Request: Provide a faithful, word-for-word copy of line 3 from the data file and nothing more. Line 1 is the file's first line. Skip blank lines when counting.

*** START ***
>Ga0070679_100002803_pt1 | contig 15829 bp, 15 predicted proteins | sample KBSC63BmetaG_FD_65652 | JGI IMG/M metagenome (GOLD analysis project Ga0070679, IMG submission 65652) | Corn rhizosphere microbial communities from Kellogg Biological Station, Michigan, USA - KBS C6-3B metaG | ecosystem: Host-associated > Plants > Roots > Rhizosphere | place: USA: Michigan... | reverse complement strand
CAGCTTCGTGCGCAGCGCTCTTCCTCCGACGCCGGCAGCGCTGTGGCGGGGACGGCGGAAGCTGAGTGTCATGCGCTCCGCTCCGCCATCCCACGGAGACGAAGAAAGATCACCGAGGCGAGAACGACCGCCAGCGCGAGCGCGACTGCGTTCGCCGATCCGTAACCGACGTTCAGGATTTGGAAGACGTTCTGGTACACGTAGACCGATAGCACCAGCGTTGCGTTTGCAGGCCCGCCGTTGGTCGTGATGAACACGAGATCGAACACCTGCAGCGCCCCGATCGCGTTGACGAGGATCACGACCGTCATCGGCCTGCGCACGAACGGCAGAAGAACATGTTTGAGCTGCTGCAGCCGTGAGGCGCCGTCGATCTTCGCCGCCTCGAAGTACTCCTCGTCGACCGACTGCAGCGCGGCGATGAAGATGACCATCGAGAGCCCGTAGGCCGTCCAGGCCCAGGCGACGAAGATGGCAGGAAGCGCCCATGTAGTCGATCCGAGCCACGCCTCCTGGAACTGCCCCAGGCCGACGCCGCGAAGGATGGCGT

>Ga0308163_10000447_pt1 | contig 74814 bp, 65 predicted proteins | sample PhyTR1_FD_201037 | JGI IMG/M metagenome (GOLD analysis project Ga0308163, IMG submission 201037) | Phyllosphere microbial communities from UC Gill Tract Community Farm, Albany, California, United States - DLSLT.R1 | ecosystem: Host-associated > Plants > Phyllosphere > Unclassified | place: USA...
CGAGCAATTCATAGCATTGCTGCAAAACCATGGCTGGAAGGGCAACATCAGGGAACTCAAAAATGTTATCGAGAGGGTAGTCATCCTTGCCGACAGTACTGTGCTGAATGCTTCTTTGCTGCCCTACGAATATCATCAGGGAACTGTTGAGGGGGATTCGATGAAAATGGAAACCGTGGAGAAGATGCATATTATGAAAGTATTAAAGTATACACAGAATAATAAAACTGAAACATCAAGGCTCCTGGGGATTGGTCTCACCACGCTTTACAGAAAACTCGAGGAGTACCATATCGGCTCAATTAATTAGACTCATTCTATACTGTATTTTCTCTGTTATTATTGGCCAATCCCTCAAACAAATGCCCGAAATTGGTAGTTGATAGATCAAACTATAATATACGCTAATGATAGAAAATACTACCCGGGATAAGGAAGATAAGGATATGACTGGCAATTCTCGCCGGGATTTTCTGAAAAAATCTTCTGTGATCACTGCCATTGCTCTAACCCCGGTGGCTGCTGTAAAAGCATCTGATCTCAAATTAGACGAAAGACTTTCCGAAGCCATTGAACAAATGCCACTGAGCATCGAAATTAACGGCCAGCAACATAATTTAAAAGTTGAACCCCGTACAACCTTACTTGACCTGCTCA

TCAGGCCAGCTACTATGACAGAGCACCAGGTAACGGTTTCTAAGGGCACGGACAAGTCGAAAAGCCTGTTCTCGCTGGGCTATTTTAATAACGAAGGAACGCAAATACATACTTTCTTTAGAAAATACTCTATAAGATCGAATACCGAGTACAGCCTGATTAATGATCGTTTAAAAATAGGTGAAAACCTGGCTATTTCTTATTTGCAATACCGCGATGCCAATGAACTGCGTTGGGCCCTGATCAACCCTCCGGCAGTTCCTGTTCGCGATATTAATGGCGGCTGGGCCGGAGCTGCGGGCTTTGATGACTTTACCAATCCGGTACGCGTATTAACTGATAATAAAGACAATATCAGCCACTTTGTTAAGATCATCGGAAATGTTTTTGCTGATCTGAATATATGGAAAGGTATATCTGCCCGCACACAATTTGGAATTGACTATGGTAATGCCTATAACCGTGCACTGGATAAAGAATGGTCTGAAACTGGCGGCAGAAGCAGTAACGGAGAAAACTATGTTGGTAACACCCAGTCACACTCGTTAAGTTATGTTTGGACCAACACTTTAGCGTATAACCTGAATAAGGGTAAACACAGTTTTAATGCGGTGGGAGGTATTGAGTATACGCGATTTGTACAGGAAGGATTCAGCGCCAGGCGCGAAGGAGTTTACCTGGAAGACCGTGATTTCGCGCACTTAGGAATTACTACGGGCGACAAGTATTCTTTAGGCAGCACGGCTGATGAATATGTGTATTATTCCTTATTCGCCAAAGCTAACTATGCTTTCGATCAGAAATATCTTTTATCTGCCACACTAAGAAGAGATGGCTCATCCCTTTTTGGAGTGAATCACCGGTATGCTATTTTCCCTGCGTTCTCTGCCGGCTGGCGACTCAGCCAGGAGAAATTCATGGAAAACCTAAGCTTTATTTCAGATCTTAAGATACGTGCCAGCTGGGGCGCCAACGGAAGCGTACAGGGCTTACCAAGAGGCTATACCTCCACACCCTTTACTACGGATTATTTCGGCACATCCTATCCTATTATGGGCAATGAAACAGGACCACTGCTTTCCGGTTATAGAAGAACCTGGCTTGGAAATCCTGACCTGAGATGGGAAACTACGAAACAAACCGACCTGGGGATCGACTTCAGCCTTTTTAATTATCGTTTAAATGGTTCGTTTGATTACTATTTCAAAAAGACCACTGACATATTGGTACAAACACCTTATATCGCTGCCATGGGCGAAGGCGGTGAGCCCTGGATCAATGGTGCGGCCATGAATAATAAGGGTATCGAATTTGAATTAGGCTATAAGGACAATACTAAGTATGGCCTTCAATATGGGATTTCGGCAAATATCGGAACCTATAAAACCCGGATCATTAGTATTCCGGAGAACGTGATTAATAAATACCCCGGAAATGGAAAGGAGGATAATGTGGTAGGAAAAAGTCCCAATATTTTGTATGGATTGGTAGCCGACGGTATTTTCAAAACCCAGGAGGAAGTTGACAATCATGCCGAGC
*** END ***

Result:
>Ga0308163_10000447_pt1 | contig 74814 bp, 65 predicted proteins | sample PhyTR1_FD_201037 | JGI IMG/M metagenome (GOLD analysis project Ga0308163, IMG submission 201037) | Phyllosphere microbial communities from UC Gill Tract Community Farm, Albany, California, United States - DLSLT.R1 | ecosystem: Host-associated > Plants > Phyllosphere > Unclassified | place: USA...